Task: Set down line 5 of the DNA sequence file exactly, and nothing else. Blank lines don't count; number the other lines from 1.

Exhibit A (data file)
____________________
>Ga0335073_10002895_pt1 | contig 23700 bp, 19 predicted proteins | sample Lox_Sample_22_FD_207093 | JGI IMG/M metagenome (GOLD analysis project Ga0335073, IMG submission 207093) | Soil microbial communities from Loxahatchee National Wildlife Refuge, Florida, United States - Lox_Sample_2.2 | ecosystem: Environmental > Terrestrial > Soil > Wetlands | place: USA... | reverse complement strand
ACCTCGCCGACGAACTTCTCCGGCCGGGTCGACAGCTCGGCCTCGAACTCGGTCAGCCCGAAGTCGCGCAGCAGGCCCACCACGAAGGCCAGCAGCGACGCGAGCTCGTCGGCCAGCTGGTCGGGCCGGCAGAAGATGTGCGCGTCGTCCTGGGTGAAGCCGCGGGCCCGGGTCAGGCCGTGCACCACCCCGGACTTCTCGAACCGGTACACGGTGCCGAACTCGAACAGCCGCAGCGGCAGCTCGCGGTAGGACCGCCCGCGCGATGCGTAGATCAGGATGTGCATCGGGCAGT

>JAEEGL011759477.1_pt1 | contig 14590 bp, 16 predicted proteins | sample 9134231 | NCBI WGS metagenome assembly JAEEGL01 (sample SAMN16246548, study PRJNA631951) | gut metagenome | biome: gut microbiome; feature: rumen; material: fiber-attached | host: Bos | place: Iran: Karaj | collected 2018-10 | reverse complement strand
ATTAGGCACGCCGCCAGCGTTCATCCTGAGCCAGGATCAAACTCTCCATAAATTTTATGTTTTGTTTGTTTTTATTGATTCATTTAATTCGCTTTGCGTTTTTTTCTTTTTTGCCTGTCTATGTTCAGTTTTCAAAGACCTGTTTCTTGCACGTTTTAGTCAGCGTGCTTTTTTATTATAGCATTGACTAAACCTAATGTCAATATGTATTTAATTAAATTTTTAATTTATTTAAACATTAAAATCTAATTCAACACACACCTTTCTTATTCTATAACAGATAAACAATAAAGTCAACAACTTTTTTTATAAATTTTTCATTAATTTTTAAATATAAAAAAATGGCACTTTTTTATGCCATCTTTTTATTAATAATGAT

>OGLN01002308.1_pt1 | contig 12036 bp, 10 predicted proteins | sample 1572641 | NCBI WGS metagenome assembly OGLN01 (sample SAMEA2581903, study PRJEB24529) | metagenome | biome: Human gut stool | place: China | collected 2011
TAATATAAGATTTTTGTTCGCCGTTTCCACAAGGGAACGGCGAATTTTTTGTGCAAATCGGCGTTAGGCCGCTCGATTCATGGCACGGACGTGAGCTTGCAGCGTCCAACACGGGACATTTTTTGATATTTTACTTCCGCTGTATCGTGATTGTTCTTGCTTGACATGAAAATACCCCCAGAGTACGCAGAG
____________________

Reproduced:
>OGLN01002308.1_pt1 | contig 12036 bp, 10 predicted proteins | sample 1572641 | NCBI WGS metagenome assembly OGLN01 (sample SAMEA2581903, study PRJEB24529) | metagenome | biome: Human gut stool | place: China | collected 2011